The 2nd Annual Wolf Blass Cabernet Classification

The Assignment: Put 30 of the World’s Top Cabernet Blends in front of 30 of the World’s Top Critics (seven from WineAlign), Taste Blind, Rate and Discuss

with David Lawrason, Bill Zacharkiw, Anthony Gismondi, Rhys Pender MW, Margaret Swaine, Marc Chapleau and JohnSzabo MS

Last autumn Wolf Blass of Australia conducted three identical blind tastings of the world’s top thirty cabernet-based blends for thirty of the world’s top wine critics – in Montreal, London and Melbourne. All the wines were from the 2009 vintage, and all were triple-digit priced (in Cdn$), with the first-growth Bordeaux crossing into four-digits. (Chateau Margaux 2009 is selling in Toronto for just under $2000 a bottle).

Among them was a Wolf Blass 2009 Black Label, the company’s top classic red selling for $100 in Canada.

The objectives of this tasting were as subtle and layered as the wines themselves. It was called a classification, in reference to the famous classification of 1855 that – at Napoleon III’s behest –  separated out the best chateaux of Bordeaux and established a hierarchy that still sets Bordeaux’ compass today.

The final results, which can be viewed at 2013 Master Blend Classification do provide a sense of which wines were rated more highly, but with the top 20 wines scoring between 90 and 92 points – and four ranked at 92 there is no clear-cut winner. And when you dig into the regional results there was far from unanimity on the top wines.

However, Wolf Blass Black Label finished number one in Melbourne, and was one of the four rating 92 points globally, placing second overall.

2013 Master Blend Classification

Wolf Blass winemaker Chris Hatcher, architect of the tasting, said the exercise was not so much about winning as it was generating discussion about style. “The discussion among the judges was fascinating.” he said. “Common themes were vintage conditions, the tolerance of brettanomyces in wines, use of oak and the effect of wine closure – although the views between judges often differed”.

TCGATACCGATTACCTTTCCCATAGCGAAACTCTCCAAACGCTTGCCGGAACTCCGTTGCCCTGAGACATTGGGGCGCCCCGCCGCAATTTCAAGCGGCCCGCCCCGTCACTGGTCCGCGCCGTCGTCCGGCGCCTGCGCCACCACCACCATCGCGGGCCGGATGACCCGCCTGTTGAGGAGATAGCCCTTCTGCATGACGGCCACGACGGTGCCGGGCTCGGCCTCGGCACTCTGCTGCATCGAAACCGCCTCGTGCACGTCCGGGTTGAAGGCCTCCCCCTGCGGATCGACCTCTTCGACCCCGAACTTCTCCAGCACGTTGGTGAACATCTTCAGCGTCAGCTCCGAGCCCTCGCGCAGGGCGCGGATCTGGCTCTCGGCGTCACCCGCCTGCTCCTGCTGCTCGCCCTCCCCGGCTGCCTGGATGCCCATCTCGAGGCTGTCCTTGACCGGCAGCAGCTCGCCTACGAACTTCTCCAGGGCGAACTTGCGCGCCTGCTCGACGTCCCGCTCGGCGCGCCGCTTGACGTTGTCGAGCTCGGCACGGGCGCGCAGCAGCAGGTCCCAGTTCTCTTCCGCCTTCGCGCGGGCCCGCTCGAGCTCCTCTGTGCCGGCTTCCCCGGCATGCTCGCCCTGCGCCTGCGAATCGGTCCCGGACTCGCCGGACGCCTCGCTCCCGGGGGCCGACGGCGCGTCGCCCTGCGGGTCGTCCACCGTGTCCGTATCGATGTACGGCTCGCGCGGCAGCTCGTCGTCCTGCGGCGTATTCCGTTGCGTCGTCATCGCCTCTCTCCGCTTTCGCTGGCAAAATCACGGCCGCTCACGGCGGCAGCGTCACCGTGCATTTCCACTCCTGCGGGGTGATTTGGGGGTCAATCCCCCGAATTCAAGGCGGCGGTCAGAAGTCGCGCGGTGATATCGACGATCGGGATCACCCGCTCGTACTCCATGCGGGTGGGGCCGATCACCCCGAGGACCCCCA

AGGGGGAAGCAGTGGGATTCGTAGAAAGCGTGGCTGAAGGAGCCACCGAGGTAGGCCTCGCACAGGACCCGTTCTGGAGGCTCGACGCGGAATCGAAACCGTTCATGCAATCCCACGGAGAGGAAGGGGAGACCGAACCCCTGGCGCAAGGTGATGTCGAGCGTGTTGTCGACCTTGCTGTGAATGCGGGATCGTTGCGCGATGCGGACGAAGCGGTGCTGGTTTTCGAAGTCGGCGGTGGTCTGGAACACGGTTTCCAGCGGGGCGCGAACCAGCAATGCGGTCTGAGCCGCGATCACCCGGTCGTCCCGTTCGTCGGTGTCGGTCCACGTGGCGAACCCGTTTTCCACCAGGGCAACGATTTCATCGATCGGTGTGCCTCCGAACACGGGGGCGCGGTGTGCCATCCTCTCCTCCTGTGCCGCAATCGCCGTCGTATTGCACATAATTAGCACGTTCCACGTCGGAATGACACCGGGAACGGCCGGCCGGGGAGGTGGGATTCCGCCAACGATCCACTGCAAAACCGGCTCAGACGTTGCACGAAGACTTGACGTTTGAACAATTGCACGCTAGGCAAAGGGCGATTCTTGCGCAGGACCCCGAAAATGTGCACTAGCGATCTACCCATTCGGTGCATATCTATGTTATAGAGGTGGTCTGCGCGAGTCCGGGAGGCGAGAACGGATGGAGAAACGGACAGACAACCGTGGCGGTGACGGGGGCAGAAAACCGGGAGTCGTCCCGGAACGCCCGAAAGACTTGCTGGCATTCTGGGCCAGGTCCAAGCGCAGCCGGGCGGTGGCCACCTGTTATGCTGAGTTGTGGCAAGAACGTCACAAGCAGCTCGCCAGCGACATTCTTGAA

They certainly did, and we capture some of it below among some of the seven WineAlign critics who were present at the Montreal tasting.

From Wolf Blass’s point of view, all that needed to be done in this exercise was have its wine dance the dance without falling off the stage. This event created a gusher of publicity among the world’s critics just by being held in the first place. Twitter was teeming.

But doing very well matters more to the mass market. “Wolf Blass leads the pack” said a headline on a wine story printed in both the Sudbury Star and Niagara Falls Review and doubtless other papers across Canada. At the grass-roots it was Wolf Blass in the headlines, whether the label was Black, Grey, Yellow or Red hardly mattered.

From here individual WineAlign critics draw observations and make comments. It takes you deep inside a terrific blind tasting – with all its strengths and foibles. Furthermore, our critics have uploaded their reviews for detailed tracking of who thought what about the individual wines. You can find all of the wines and reviews using this link: 2013 Master Blend Classification Wines & Reviews

David Lawrason, Toronto

The results – in terms of a classification or ranking that consumers might want to bank on – were inconclusive, and so was much of the discussion. I was surprised by the lack of unanimity among the world’s judges. Then again, everyone is different, which is why a tool like WineAlign that does not blend critical opinions is so useful.

2013 Master Blend ClassificationI was also shocked by the low scoring range, with 92 as the top average score globally, but I also understand how averaging over a narrow range of scores produces compressed, less effective results. I would have preferred to see us rank the wines (see John’s Szabo’s comments below).

Again; I was blown away by this tasting. I scored eight wines 95 or better and only three below 90. I could hardly stay in my seat as one by one these superb wines passed across my palate. My notes oft repeated words like elegant, nuanced, incredible length. Flavours barely mattered with such brilliant structure on display. Was I not being critical enough? Swept up? Perhaps. But I certainly understood why these wines commonly rank above 95 points in the world’s media.